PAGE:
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Love Thy Principal

Love Thy Principal

Teachers are human too. A little bit of effort on your part can go a long way to helping your child in the classroom.


I have a secret to tell you: teachers are human. Even principals are human.

Each day, they guard your child's life and shape his or her future. When was the last time you thanked them?

I say a special prayer every morning: Thank God for not making me a principal!

I taught elementary school for a dozen years. I was even a principal. Tough jobs. During that time, the parent of one of the kids in my class taught me how to be a parent.

He used to come every Friday and ask me how his child was doing. I knew perfectly well that over the course of Shabbat, when he'd sit down with his kids and find out just what they'd learned during the course of the week, he'd find out if I knew what I was talking about or not. There were 25 children in the class, but you can be really sure that by Friday, I knew just where his child was.

Because he expended extra effort with me, I expended extra effort on his son.


I learned from his example. Once my kids were in school, I made a habit of stopping in to say hello to their teachers every few weeks. They got to know me and saw that I was committed to my child's education.

I always made sure, while I was there, to give them a compliment. I'd write a note every Sunday morning or after Shabbat (when I too would find out just what they'd done in school that week), telling them that it's evident how hard they work and how much I appreciate the effort they put into my child.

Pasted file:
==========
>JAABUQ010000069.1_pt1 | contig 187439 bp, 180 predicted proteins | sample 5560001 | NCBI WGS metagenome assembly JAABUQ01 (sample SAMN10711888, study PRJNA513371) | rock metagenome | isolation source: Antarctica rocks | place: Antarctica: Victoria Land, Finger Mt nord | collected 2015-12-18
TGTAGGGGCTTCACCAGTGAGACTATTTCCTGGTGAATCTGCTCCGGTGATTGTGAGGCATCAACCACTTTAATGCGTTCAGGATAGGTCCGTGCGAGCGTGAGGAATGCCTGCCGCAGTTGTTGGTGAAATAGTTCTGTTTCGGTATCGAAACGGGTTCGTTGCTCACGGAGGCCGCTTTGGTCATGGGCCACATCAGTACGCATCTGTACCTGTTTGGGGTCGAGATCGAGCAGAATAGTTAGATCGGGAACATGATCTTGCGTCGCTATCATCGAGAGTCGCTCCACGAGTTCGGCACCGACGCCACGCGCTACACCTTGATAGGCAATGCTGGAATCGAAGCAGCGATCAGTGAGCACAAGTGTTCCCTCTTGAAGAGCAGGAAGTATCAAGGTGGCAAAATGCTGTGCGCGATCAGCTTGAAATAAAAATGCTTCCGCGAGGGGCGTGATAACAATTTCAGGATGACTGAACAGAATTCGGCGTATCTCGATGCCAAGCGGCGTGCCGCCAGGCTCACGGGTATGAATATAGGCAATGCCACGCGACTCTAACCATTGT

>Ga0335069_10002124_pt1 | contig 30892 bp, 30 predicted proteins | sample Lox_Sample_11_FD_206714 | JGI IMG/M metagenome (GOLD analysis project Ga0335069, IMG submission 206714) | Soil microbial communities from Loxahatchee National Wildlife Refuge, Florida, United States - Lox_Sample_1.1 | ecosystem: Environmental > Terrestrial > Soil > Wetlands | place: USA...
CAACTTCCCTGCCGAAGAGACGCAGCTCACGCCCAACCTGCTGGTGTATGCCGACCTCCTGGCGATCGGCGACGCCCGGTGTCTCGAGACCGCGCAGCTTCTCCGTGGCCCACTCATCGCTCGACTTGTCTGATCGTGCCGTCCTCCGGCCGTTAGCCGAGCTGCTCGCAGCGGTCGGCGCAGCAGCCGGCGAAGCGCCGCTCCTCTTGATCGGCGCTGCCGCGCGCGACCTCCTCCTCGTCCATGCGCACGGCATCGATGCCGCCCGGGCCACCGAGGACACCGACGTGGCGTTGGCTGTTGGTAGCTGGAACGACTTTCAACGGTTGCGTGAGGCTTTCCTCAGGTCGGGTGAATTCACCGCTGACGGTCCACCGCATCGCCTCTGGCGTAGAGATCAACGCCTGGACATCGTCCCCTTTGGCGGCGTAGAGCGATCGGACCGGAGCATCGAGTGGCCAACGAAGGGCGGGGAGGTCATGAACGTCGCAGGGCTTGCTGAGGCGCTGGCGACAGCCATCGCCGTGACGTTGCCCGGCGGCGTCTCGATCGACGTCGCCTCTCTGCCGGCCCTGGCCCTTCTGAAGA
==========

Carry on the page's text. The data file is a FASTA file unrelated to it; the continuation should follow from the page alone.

It's not easy to think of a new way each week to say the same thing, but I did it. And it's worth it.

If you invest enough time in advance, then you can go to your child's teacher and say, "Please, give my child some additional encouragement. Give him a smile. Show him you're happy with his work, with his efforts."

You can ask them for extra effort. Even if the teacher doesn't do it for everybody, they could do it for your child -- because you took the time to build a relationship and acknowledge their hard work.

Principals are more complicated. Generally, "fire fighter" is the best description of their job. They run around putting out fires -- taking care of the million different crises that pop up each day.

I say a special prayer every morning: Thank God for not making me a principal!


I've been in that position in junior high school and in elementary school. It's a hard job. Be patient with your principal and be aware that you are one of hundreds of parents to whom she or he is accountable.

Give as many sincere compliments as you can, and then you'll be able to call in your credit and ask them to give your child that special attention needed to address his or her unique needs.

May 27, 2000

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The opinions expressed in the comment section are the personal views of the commenters. Comments are moderated, so please keep it civil.

Visitor Comments: 2

(2) Anonymous, May 30, 2000 12:00 AM

As a teacher and someone who deals with at-risk-teens on a daily basis, I can testify that parents who take the time to get involved IN A GOOD way in their childrens education, have the best results.
Unfortunately many parents "Eat the teacher for breakfast, and spit him out by lunch" with constant criticism and derision, their children are at a higher risk. Parents don't realize that a teacher may be the their childs only lifeline, and if they deride the teacher now, then why should their child be interested in this teacher later when it's convenient for them?
It's a tough life being a parent, don't make it tougher!

(1) Beverly Norman, May 29, 2000 12:00 AM

This article should be read by parents and teachers everywhere. Appreciation and interest expressed by both goes a long way to a better education for the child.

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